Kerala chicken stew

I am not planning to turn this into a food blog. But I thought the appam recipe was not complete without the chicken stew to go with it. This is something I picked up from my mil soon after marriage - though my stew never tastes as delicious as hers.

Here is what you need:
1. A few cinnamon sticks, star anise, 3-4 cardamom pods and clove.
2. 2/3 onions sliced long.
3. 2-3 green chillies cut lengthwise.
4. Chopped ginger and garlic - 1 teaspoon each
5. A dozen pepper corns and curry leaves.
6. Potatoes (2 no.) and carrots (1 big) cut into medium sized cubes
7. Tomatoes (2) sliced longish
8. Thick coconut milk - 1 pouch/ or use coconut milk powder to make the milk. Back home, we squeeze out the milk from grated coconut. The first thick milk is kept aside for the final flavoring while the 2nd and 3rd milk which is watery is used for cooking the vegetables and chicken.


Pour 3 tablespoons of oil (for the health freak - others can afford to put a little more oil) and throw in Item no. 1 in to the pan…

Then and now

A couple of things I want to expatiate on yesterday's post. It is too long to go in the Comments section.
Things have changed a lot in the nun's college I went to. The girls have become so hip that young men looking for coy, well-behaved girls brought up in a god-fearing, Christian environment no longer consider the college girls marriage material. The girls go for movies on their own (not herded like we were) and wear mini skirts and jeans (the change was visible even when we were about to leave college). Since the college now offers a fashion designing course (as opposed to just a Home Science course for girls who had no better ambition than to land a good husband when we were there), girls can afford to be dressed like the models on fashionTV. In our days, it was only traditional Indian attire - full skirts and blouse, salwar-kurta with duppatta and sari.
When I was there, 1st PDC/First-year Predegree course/Class 11 girls were not allowed out, even for shopping - church was …

Tagged! College & me

Joyismygoal tagged me for this college edition - 8 random things about me. Here are the rules!
1) Each player must post these rules first.
2) Each player starts with eight random facts/habits about themselves.
3) Tagged people post their eight things and these rules.
4) End your post by ‘tagging’ eight new people to play.
5) Don’t forget to leave them a comment telling them they’re tagged, and to read your blog for these instructions.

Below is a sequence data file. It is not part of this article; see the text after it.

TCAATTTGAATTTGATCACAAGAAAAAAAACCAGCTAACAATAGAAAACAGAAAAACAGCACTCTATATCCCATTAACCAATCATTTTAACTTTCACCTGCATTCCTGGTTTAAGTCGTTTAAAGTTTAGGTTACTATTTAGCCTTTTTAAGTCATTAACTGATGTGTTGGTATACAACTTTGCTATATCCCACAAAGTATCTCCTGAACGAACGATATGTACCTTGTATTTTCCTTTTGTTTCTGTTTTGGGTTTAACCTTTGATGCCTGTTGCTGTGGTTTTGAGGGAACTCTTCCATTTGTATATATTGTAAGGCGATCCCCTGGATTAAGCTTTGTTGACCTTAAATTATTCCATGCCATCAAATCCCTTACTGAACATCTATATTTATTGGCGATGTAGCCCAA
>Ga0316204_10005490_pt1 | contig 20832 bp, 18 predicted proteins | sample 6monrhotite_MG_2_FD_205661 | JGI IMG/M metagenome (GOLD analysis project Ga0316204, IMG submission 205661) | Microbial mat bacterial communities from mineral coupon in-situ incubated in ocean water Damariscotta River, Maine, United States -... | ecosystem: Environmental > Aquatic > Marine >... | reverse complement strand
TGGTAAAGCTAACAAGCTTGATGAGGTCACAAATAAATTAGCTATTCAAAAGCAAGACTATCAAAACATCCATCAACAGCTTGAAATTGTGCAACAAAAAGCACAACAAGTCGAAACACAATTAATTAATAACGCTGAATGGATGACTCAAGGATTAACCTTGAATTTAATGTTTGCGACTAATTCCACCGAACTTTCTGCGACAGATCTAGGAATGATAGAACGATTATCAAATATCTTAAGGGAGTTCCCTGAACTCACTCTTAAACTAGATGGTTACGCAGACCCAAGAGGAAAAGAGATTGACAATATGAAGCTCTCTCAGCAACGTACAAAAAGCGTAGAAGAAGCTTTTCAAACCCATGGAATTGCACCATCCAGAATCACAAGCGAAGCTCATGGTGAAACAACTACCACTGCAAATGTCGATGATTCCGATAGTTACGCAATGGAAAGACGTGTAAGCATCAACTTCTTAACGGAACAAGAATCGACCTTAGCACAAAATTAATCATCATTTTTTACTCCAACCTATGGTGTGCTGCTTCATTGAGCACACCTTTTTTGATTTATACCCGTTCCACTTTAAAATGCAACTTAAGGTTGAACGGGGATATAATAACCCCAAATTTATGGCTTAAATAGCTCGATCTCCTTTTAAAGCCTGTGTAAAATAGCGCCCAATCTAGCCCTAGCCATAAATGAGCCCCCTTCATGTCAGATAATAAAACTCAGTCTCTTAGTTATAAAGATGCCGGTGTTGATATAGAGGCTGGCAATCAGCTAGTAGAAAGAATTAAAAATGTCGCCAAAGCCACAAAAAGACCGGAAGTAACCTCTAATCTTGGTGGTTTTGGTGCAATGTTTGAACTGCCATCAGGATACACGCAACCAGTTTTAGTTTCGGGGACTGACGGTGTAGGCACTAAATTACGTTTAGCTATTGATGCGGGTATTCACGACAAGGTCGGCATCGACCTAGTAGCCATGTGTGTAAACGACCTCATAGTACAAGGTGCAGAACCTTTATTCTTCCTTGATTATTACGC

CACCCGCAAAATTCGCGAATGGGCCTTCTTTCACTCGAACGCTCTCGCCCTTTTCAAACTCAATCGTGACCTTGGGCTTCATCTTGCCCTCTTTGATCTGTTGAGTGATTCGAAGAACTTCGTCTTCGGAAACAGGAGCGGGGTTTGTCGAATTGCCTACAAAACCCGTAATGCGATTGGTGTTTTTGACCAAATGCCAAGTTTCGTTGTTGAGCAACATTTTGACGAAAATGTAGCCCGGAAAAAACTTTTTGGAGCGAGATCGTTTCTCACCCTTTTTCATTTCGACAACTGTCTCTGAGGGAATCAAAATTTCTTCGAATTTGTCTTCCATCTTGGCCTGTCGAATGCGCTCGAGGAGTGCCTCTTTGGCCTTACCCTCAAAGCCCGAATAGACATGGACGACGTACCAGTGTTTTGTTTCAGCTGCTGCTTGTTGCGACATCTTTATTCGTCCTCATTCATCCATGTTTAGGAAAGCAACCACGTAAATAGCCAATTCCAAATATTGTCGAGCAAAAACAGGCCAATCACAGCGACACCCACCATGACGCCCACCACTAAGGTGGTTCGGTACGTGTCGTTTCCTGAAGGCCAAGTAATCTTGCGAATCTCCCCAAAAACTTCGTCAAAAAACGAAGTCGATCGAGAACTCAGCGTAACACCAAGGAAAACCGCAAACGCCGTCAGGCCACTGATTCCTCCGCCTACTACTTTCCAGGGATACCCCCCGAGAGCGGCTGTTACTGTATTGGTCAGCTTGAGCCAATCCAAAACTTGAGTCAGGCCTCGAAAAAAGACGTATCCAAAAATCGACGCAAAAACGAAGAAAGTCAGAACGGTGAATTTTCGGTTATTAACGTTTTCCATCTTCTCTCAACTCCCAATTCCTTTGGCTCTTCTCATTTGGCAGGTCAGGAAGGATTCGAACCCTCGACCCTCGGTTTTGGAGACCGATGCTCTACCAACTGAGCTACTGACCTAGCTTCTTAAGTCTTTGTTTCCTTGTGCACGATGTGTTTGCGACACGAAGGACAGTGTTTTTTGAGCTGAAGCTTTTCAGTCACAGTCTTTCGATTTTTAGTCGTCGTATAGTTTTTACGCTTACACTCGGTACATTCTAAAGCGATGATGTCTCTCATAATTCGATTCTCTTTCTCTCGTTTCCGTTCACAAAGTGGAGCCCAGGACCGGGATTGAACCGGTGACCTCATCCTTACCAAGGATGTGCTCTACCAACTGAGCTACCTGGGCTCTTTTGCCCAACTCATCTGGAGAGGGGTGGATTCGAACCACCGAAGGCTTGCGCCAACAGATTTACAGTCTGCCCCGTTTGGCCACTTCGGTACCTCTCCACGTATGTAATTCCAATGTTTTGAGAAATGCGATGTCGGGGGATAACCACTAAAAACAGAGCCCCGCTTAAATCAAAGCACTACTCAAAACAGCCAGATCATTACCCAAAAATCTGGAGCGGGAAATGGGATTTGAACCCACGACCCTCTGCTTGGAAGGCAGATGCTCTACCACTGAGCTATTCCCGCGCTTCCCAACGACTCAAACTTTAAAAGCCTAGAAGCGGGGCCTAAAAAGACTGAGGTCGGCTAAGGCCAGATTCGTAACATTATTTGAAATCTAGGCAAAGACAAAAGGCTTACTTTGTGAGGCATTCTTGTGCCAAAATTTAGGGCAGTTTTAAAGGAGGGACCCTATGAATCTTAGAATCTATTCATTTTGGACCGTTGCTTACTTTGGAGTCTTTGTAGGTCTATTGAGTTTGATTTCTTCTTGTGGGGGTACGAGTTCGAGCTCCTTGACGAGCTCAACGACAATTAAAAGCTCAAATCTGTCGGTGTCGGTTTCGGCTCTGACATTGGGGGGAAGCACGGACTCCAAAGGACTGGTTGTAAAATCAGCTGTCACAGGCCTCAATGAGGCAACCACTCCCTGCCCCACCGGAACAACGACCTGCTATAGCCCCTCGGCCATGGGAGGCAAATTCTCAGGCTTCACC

***
1. I spent five years in the jailed confines of a convent college close to V's place.
2. I had probably seen the house of my future husband on my way back to the college hostel, after a weekend at home, but I had no inkling that I would become a part of that house then. If I did, I could have stayed there instead of at the hostel! (just kidding)
3. V studied in the men's college nearby at about the same time and also went to the same church as I did (but then I went to the Orthodox church only once in a blue moon). We were allowed to enter the men'…

Of Mangoes and Cakes

The mango season in the city is getting over - we had our fill of Banganapallis (pictured above), Hima-pasants, Malgoas, Jawads, Alphonsos and Peethar mangoes. Now the tail-enders are batting - Salem mangoes and Neelam mangoes.
Now with the rains on, it is the season of flies and the dreaded mosquitoes. Which means back to mosquito nets and liquid mosquito repellants and Mortein mats and coils (we swear by the first two, though the doctor has advised us against using any repellents near the kids to prevent wheezing and watery eyes).
Burnt hopes
Yesterday afternoon while the kids and my parents enjoying were their afternoon siestas, I decided to try out a Readymix Chocolate Cake sacrificing my own siesta.
As instructed on the pack, I preheated the oven to 180 deg C, put in the dough in the paper baking tray provided and set the temp again to 180 C for 25 minutes. I went for Microwave + Convection since Convection alone has not been getting me the best results.
I saw the dough rise a bit …